How toddlers begin using language is also humbling. According to Steven Pinker in his 1994 book, The Language Instinct: How the Mind Creates Language, at about 18 months, toddlers’ language production “takes off.” Pinker says that language development goes from babbling at about eight months to “All Hell Breaks Loose” at this stage.

Vocabulary growth jumps to the new-word-every-two-hours minimum rate that the child will maintain through adolescence. And syntax begins, with string of the minimum length that allows it.

He also says that there is more going on in children’s minds than is revealed by what comes out of their mouths.

When children do put words together, the words seem to meet up with a bottleneck at the output end. Children’s two-and-three-word utterances look like samples drawn from longer potential sentences expressing a complete and more complicated idea.

My misconception began with believing I could protect Joanna Leigh from the hurt that would come with being separated from or even losing her mother.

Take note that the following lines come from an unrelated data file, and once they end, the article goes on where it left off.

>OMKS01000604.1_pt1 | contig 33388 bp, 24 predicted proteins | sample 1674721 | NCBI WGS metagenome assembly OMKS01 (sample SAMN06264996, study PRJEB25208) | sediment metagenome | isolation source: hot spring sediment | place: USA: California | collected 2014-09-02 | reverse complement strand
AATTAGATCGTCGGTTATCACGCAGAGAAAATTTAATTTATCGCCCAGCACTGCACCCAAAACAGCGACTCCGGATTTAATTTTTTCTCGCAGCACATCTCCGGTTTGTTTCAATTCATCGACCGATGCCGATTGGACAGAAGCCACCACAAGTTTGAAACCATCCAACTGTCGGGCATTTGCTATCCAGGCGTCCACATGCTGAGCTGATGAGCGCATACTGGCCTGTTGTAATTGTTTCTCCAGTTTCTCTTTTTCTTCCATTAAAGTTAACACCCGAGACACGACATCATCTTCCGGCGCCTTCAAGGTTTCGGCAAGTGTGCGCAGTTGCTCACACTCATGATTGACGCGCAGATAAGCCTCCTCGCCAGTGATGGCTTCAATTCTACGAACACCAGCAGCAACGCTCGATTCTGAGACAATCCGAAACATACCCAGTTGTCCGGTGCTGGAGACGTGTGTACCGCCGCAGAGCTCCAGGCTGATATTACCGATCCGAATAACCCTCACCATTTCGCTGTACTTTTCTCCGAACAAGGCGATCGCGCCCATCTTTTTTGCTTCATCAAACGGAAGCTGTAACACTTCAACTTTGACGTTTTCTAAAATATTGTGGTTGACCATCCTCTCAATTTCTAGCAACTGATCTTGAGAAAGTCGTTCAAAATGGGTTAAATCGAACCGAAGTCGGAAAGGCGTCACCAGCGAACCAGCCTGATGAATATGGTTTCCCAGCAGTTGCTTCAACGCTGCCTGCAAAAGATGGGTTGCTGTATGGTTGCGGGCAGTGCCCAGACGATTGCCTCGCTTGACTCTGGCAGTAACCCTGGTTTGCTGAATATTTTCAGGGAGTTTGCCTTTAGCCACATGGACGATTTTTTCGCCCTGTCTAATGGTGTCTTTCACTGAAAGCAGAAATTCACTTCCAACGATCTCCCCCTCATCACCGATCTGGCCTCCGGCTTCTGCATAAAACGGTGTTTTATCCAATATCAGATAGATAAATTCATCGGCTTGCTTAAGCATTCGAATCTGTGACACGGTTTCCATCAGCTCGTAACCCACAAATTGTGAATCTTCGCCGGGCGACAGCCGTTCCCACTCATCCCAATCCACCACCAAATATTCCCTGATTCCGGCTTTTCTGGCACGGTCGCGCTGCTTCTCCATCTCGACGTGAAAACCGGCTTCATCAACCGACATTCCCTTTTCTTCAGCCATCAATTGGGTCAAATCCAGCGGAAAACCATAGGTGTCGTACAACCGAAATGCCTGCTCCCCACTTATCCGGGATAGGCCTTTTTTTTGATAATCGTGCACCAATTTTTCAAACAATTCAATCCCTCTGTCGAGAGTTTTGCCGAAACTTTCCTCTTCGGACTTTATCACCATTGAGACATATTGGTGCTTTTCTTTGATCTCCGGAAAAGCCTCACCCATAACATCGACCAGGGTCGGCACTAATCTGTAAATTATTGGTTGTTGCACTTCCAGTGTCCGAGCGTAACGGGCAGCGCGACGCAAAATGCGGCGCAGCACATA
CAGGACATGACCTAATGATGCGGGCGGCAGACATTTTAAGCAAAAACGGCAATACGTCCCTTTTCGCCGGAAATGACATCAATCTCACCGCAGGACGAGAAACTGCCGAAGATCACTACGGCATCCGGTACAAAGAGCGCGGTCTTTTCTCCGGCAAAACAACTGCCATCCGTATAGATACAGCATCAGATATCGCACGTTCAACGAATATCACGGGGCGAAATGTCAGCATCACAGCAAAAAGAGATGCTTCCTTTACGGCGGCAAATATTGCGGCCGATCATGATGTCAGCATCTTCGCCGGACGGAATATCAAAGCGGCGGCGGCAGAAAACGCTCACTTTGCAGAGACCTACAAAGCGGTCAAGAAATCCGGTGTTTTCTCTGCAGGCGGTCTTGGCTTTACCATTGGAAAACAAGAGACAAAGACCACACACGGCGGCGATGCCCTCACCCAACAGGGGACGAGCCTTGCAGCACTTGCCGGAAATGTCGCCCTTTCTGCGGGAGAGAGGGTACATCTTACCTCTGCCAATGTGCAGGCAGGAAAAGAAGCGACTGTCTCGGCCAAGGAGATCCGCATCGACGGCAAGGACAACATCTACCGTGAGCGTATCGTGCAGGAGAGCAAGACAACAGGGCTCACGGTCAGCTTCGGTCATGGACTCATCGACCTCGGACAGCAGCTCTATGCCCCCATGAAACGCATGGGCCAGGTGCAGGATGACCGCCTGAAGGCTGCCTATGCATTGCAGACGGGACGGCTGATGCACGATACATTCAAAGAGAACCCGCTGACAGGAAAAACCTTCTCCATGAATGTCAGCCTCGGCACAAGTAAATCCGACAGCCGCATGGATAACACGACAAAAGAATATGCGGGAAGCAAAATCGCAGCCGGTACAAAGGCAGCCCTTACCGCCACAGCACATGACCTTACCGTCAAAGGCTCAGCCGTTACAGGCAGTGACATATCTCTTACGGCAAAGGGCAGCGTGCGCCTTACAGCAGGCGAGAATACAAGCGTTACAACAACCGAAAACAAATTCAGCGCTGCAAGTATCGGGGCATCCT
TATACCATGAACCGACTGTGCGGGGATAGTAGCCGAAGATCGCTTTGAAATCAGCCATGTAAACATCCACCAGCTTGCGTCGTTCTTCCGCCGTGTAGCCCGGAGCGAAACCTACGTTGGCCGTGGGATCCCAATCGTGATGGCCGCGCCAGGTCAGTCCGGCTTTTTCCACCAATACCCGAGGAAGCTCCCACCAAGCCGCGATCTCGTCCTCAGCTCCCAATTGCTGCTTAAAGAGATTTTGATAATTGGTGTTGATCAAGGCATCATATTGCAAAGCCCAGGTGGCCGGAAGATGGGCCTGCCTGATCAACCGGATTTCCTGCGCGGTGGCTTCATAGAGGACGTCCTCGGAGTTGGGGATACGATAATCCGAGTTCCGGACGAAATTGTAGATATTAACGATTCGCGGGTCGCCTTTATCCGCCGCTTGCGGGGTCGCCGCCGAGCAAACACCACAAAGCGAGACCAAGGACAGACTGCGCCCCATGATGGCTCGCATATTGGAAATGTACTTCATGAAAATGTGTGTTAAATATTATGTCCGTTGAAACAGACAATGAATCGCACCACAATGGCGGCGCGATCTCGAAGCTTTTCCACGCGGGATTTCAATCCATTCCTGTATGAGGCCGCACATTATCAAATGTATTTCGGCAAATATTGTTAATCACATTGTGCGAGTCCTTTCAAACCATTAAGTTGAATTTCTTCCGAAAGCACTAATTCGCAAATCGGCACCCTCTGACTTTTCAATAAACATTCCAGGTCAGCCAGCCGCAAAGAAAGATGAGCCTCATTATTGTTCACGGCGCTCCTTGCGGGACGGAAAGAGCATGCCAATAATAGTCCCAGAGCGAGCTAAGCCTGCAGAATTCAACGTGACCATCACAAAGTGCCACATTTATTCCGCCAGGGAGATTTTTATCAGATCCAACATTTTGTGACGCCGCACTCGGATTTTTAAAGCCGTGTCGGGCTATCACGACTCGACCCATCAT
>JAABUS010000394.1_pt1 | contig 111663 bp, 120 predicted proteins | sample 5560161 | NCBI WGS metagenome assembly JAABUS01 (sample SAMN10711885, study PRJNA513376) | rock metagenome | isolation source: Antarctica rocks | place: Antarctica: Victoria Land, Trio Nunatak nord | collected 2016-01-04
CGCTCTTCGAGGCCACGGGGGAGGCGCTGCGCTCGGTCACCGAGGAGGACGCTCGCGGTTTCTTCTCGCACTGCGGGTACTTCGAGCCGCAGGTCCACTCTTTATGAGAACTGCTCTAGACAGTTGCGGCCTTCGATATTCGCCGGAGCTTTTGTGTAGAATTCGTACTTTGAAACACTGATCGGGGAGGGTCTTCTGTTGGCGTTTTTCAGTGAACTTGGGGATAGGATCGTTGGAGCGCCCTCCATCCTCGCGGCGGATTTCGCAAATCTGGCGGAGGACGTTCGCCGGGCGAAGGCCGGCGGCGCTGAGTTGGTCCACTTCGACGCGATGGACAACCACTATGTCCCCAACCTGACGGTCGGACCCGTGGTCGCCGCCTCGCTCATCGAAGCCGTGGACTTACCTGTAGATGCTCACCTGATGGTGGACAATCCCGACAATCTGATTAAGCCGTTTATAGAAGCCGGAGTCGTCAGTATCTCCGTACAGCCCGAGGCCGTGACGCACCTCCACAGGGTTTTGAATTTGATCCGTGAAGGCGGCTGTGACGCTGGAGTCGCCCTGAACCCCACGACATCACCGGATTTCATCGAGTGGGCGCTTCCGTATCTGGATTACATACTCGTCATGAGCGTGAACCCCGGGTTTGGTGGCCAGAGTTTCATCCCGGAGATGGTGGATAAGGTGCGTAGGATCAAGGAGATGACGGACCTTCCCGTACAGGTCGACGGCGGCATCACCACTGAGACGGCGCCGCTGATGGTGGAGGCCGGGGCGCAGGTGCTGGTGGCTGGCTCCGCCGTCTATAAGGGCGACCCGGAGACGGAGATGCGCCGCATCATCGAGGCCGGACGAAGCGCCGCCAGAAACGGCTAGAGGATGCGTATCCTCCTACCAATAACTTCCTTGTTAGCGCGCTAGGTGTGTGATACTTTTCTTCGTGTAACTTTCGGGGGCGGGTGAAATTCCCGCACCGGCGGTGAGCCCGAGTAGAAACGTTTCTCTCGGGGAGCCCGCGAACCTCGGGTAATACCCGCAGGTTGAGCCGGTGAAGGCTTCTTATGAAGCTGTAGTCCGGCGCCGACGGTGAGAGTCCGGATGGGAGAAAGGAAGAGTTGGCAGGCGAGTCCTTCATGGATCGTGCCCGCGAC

Then I added to that the belief that I could be an adequate mother figure as her memory of her own mother began to change or even fade.

I was wrong on both counts.

In late April and early May, Joanna Leigh began seeing her mother periodically, while she was in a Birmingham treatment/housing facility for women. After several trips to the facility, Joanna Leigh woke up in the night crying for her “mommy.” The blow was hard and complete. I felt as if a tornado had spun out of nowhere, picked me up, and thrown me out into the backyard. I was afraid, sorrowful, distressed, and heartbroken for her.

It was a hard way to learn that I could not keep Joanna Leigh from hurt and to discover that she wasn’t calling me or thinking of me as “mama” or a mommy substitute. I realized she needed to see her mother.